#BringBackOurGirls: A joint op-ed on the abduction of more than 200 school girls in Nigeria
By UN Women on May 07, 2014
A joint op-ed by Phumzile Mlambo-Ngcuka, Executive Director of UN Women, and Babatunde Osotimehin, Executive Director of the UN Population Fund.
Today more than 200 school girls will wake up to another day in an unthinkable nightmare. Three weeks ago, they were seized in the night by armed men dressed as soldiers who said they were there to protect them. In reality, the men were militant extremists who kidnapped them and set their boarding school on fire. The girls’ whereabouts continue to be unknown.
This happened in Chibok, a town in north-eastern Nigeria. Imagine if it had taken place in your community.
This horrific act offends our common humanity and demands global outrage and action. We have a responsibility to rally behind the parents, people and Government of Nigeria and bring the girls back home to safety.
The violation of the rights of women and girls on such a scale, no matter who they are and where they are, requires the whole world to stand up and take action. We are racing against time and every moment counts. We need the Government of Nigeria to act fast and we need the support of the world.
We must send the message loud and clear that no girl can be abducted.
Human rights are indivisible and universal. Yet, women and girls continue to be systematically targeted, assaulted, trafficked and enslaved on a massive scale. Globally, one in three women will experience violence in her lifetime.
For women and girls in every country, violence and the fear of violence is a daily reality. In conflict zones and in the presence of armed extremists, violence is an even bigger threat.
The abduction of schoolgirls in Nigeria is shocking and deserves an urgent global response. While some girls escaped, jumping from the jeeps, and made their way home to tell the story, most of the kidnapped girls remain missing.
Their parents, teachers and friends continue to demand their release. Meanwhile, reports are circulating that the girls have been sold as brides and trafficked as sex slaves across Nigeria’s borders.
In Nigeria and elsewhere, parents and marchers took to the streets wearing red, demanding answers and action. There has been a deluge of social media posts, demanding the girls’ urgent and unconditional release and return home. The hashtags, #BringBackOurGirls and #BringBackOurDaugthers, are spreading around the globe.
These girls were targeted for the simple reason that they went to school. They were exercising their right to education. They were kidnapped by the Islamist group, Boko Haram.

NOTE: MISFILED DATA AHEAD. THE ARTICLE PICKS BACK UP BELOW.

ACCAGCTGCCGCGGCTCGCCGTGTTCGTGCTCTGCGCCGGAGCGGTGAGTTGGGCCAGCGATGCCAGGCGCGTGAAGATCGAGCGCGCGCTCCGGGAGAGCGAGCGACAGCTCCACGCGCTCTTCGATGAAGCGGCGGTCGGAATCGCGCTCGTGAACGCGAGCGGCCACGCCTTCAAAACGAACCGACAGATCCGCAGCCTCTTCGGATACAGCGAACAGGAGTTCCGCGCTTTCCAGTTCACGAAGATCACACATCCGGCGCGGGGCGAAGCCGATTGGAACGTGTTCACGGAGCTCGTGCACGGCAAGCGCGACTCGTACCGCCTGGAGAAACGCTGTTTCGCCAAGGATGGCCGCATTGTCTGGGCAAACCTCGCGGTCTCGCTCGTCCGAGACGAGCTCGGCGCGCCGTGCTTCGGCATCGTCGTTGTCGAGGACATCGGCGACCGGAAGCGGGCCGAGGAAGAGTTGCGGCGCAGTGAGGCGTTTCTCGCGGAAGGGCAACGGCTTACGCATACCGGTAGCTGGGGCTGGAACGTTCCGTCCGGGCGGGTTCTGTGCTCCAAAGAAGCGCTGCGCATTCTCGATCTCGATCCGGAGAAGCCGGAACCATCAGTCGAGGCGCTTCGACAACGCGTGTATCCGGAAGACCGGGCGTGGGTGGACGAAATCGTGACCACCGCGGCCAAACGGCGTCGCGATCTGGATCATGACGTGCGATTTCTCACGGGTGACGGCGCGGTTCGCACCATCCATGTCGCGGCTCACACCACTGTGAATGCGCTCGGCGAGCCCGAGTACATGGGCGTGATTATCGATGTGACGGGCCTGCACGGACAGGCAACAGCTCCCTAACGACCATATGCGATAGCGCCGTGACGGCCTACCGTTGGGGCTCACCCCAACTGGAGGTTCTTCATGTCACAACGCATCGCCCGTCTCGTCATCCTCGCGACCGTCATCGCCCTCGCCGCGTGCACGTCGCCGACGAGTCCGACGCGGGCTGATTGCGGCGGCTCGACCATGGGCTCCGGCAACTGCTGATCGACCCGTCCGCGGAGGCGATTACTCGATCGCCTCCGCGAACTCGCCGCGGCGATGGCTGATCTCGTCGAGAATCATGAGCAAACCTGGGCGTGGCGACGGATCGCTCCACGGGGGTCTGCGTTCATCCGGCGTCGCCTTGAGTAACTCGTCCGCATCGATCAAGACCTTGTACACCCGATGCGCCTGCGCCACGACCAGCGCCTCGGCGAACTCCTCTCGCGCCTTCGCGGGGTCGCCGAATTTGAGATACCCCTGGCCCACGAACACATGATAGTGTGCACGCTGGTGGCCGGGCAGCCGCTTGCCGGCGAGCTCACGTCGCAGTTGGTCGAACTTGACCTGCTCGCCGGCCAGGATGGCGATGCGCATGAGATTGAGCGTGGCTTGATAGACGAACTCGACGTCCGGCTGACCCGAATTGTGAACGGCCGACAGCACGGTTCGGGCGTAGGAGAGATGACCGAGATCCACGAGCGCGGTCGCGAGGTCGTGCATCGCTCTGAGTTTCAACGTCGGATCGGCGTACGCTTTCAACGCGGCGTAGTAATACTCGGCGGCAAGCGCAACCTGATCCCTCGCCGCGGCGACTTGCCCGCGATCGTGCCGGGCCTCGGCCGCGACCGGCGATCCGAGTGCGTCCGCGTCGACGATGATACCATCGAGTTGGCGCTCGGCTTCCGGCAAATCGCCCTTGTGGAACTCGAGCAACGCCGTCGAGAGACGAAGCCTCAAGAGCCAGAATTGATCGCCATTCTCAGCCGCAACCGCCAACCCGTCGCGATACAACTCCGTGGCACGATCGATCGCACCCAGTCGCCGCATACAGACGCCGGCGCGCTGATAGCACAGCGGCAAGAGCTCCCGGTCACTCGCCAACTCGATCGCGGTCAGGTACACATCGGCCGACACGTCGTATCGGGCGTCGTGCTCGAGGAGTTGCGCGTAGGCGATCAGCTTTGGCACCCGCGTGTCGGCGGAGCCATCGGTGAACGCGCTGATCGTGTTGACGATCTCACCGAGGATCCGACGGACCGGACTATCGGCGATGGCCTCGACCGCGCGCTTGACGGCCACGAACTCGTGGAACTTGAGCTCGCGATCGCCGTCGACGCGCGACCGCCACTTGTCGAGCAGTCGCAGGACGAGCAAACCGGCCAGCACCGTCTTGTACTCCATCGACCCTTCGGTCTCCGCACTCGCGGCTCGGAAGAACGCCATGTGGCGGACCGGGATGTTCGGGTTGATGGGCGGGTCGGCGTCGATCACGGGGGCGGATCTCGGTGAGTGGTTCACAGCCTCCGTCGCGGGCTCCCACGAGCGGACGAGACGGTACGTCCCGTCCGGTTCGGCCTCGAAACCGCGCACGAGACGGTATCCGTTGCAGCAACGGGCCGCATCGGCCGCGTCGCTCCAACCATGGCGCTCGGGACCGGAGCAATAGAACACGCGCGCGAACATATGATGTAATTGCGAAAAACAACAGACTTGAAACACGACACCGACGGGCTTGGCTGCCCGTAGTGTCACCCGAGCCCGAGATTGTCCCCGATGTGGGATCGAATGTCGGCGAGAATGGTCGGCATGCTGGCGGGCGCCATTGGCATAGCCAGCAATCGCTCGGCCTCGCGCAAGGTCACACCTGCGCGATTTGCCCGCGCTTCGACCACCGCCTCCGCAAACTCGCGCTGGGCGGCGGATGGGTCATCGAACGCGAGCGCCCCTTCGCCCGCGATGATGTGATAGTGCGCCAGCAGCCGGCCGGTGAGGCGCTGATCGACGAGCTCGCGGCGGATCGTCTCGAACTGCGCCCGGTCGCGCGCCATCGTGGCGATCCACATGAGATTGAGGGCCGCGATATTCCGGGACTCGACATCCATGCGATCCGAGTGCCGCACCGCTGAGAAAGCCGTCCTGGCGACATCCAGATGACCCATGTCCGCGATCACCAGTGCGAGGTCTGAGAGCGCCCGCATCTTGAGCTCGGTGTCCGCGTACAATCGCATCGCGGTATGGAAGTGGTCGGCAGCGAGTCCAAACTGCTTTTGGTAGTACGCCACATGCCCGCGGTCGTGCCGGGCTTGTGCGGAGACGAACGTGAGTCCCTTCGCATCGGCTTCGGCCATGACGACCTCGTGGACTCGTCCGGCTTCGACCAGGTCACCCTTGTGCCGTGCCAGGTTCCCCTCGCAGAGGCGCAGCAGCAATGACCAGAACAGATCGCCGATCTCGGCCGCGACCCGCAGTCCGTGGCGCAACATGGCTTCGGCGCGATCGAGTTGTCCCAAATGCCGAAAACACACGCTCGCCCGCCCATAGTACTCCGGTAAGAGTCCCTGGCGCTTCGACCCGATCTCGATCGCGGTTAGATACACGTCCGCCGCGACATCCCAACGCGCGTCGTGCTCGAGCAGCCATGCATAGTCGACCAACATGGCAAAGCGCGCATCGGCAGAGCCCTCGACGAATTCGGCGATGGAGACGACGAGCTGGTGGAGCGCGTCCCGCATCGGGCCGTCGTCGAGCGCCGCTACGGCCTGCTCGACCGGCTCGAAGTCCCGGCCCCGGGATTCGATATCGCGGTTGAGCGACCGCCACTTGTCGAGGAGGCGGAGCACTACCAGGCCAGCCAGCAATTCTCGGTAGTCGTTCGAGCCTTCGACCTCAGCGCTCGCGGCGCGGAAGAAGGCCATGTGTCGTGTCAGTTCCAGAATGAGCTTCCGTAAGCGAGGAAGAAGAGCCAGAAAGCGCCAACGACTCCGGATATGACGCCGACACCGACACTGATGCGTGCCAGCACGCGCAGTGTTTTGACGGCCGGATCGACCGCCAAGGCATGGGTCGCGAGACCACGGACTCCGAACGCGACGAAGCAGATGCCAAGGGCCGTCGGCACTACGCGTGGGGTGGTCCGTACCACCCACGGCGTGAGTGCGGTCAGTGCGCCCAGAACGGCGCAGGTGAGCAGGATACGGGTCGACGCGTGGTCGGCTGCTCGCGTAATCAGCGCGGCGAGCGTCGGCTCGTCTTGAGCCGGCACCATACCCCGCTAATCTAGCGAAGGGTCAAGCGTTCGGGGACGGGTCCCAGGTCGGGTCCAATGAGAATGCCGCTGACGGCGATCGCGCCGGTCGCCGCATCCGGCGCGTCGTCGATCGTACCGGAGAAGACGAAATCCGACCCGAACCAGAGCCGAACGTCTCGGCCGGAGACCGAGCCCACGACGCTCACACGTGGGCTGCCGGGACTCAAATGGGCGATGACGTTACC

Attacks against children and the targeting of schools cannot be justified under any circumstances and should be condemned by all.
Girls and young women belong in school and should stay there without fear of violence, so they can play their rightful roles as equal citizens of the world. Schools are and must remain places of safety and security, where children can learn and grow in peace.
Women and girls have the right to live free from intimidation, persecution and all other forms of discrimination and to participate fully and equally in public and civic life.
We cannot allow extremists to trample these rights and take us and our societies backwards.
We stand with people worldwide who believe that every person is equal in inherent worth and dignity and human rights. We stand with the parents and families of the abducted girls. If we do not respond effectively, those who prey on women and girls are emboldened to continue their crimes.
The world must come together and make every possible effort to rescue these girls, bring their captors to justice, and, more importantly, do everything in our power to prevent this from happening again.
Joint statement by UN Special Representative of the Secretary-General on Sexual Violence in Conflict Zainab Hawa Bangura, UN Women Executive Director Phumzile Mlambo-Ngcuka, UN High Commissioner for Human Rights Navi Pillay, and UN Special Representative of the Secretary-General for Children and Armed Conflict Leila Zerrougui
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